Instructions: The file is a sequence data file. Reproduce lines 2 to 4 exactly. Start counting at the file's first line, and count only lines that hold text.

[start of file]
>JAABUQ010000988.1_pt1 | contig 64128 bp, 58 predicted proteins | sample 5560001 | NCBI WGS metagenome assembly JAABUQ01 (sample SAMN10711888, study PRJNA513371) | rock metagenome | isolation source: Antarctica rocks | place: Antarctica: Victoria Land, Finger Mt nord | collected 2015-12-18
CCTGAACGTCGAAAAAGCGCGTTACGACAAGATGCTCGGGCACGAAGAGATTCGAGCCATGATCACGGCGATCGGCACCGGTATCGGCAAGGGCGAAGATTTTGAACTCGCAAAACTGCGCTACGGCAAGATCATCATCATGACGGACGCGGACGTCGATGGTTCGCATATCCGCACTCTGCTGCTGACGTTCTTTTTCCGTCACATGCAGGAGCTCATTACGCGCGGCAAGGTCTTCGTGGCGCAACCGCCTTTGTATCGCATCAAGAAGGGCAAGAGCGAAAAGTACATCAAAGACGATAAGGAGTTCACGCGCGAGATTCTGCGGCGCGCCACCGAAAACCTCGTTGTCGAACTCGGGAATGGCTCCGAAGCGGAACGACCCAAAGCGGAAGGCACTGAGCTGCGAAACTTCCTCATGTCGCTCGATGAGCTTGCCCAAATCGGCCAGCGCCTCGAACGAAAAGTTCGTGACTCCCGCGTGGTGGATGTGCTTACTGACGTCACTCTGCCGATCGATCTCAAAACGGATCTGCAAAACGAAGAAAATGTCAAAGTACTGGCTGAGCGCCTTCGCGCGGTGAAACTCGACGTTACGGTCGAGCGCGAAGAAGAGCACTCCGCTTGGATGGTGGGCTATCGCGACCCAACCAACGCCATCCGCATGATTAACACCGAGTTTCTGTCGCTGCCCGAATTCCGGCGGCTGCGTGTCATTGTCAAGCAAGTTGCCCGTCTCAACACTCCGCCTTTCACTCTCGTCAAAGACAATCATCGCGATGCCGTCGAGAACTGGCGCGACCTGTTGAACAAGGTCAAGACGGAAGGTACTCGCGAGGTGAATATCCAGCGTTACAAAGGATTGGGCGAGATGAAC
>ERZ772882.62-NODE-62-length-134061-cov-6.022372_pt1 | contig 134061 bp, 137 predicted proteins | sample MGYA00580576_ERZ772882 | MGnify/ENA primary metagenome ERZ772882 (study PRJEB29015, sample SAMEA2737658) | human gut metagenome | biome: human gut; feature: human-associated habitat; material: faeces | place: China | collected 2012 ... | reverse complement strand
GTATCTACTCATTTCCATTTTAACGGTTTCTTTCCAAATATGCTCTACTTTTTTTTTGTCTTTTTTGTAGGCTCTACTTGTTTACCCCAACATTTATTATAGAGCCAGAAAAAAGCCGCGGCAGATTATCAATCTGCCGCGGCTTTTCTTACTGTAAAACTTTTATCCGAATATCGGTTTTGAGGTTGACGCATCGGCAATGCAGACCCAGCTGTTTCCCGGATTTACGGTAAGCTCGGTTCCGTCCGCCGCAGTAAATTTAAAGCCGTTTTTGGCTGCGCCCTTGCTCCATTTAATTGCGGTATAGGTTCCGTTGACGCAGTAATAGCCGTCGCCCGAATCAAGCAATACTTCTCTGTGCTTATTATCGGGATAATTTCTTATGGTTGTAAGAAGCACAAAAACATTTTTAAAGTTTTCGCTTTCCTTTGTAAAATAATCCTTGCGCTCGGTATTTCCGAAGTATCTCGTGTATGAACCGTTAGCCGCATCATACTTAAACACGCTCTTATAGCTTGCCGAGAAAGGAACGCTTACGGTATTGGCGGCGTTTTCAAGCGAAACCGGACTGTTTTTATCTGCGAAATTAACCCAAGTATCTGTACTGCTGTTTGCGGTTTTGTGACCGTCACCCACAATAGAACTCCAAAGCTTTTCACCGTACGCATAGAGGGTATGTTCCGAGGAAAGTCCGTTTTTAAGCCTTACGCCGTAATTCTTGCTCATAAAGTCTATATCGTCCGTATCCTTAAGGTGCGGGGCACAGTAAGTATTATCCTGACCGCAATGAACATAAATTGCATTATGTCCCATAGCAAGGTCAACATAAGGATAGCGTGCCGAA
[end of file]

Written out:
CCTGAACGTCGAAAAAGCGCGTTACGACAAGATGCTCGGGCACGAAGAGATTCGAGCCATGATCACGGCGATCGGCACCGGTATCGGCAAGGGCGAAGATTTTGAACTCGCAAAACTGCGCTACGGCAAGATCATCATCATGACGGACGCGGACGTCGATGGTTCGCATATCCGCACTCTGCTGCTGACGTTCTTTTTCCGTCACATGCAGGAGCTCATTACGCGCGGCAAGGTCTTCGTGGCGCAACCGCCTTTGTATCGCATCAAGAAGGGCAAGAGCGAAAAGTACATCAAAGACGATAAGGAGTTCACGCGCGAGATTCTGCGGCGCGCCACCGAAAACCTCGTTGTCGAACTCGGGAATGGCTCCGAAGCGGAACGACCCAAAGCGGAAGGCACTGAGCTGCGAAACTTCCTCATGTCGCTCGATGAGCTTGCCCAAATCGGCCAGCGCCTCGAACGAAAAGTTCGTGACTCCCGCGTGGTGGATGTGCTTACTGACGTCACTCTGCCGATCGATCTCAAAACGGATCTGCAAAACGAAGAAAATGTCAAAGTACTGGCTGAGCGCCTTCGCGCGGTGAAACTCGACGTTACGGTCGAGCGCGAAGAAGAGCACTCCGCTTGGATGGTGGGCTATCGCGACCCAACCAACGCCATCCGCATGATTAACACCGAGTTTCTGTCGCTGCCCGAATTCCGGCGGCTGCGTGTCATTGTCAAGCAAGTTGCCCGTCTCAACACTCCGCCTTTCACTCTCGTCAAAGACAATCATCGCGATGCCGTCGAGAACTGGCGCGACCTGTTGAACAAGGTCAAGACGGAAGGTACTCGCGAGGTGAATATCCAGCGTTACAAAGGATTGGGCGAGATGAAC
>ERZ772882.62-NODE-62-length-134061-cov-6.022372_pt1 | contig 134061 bp, 137 predicted proteins | sample MGYA00580576_ERZ772882 | MGnify/ENA primary metagenome ERZ772882 (study PRJEB29015, sample SAMEA2737658) | human gut metagenome | biome: human gut; feature: human-associated habitat; material: faeces | place: China | collected 2012 ... | reverse complement strand
GTATCTACTCATTTCCATTTTAACGGTTTCTTTCCAAATATGCTCTACTTTTTTTTTGTCTTTTTTGTAGGCTCTACTTGTTTACCCCAACATTTATTATAGAGCCAGAAAAAAGCCGCGGCAGATTATCAATCTGCCGCGGCTTTTCTTACTGTAAAACTTTTATCCGAATATCGGTTTTGAGGTTGACGCATCGGCAATGCAGACCCAGCTGTTTCCCGGATTTACGGTAAGCTCGGTTCCGTCCGCCGCAGTAAATTTAAAGCCGTTTTTGGCTGCGCCCTTGCTCCATTTAATTGCGGTATAGGTTCCGTTGACGCAGTAATAGCCGTCGCCCGAATCAAGCAATACTTCTCTGTGCTTATTATCGGGATAATTTCTTATGGTTGTAAGAAGCACAAAAACATTTTTAAAGTTTTCGCTTTCCTTTGTAAAATAATCCTTGCGCTCGGTATTTCCGAAGTATCTCGTGTATGAACCGTTAGCCGCATCATACTTAAACACGCTCTTATAGCTTGCCGAGAAAGGAACGCTTACGGTATTGGCGGCGTTTTCAAGCGAAACCGGACTGTTTTTATCTGCGAAATTAACCCAAGTATCTGTACTGCTGTTTGCGGTTTTGTGACCGTCACCCACAATAGAACTCCAAAGCTTTTCACCGTACGCATAGAGGGTATGTTCCGAGGAAAGTCCGTTTTTAAGCCTTACGCCGTAATTCTTGCTCATAAAGTCTATATCGTCCGTATCCTTAAGGTGCGGGGCACAGTAAGTATTATCCTGACCGCAATGAACATAAATTGCATTATGTCCCATAGCAAGGTCAACATAAGGATAGCGTGCCGAA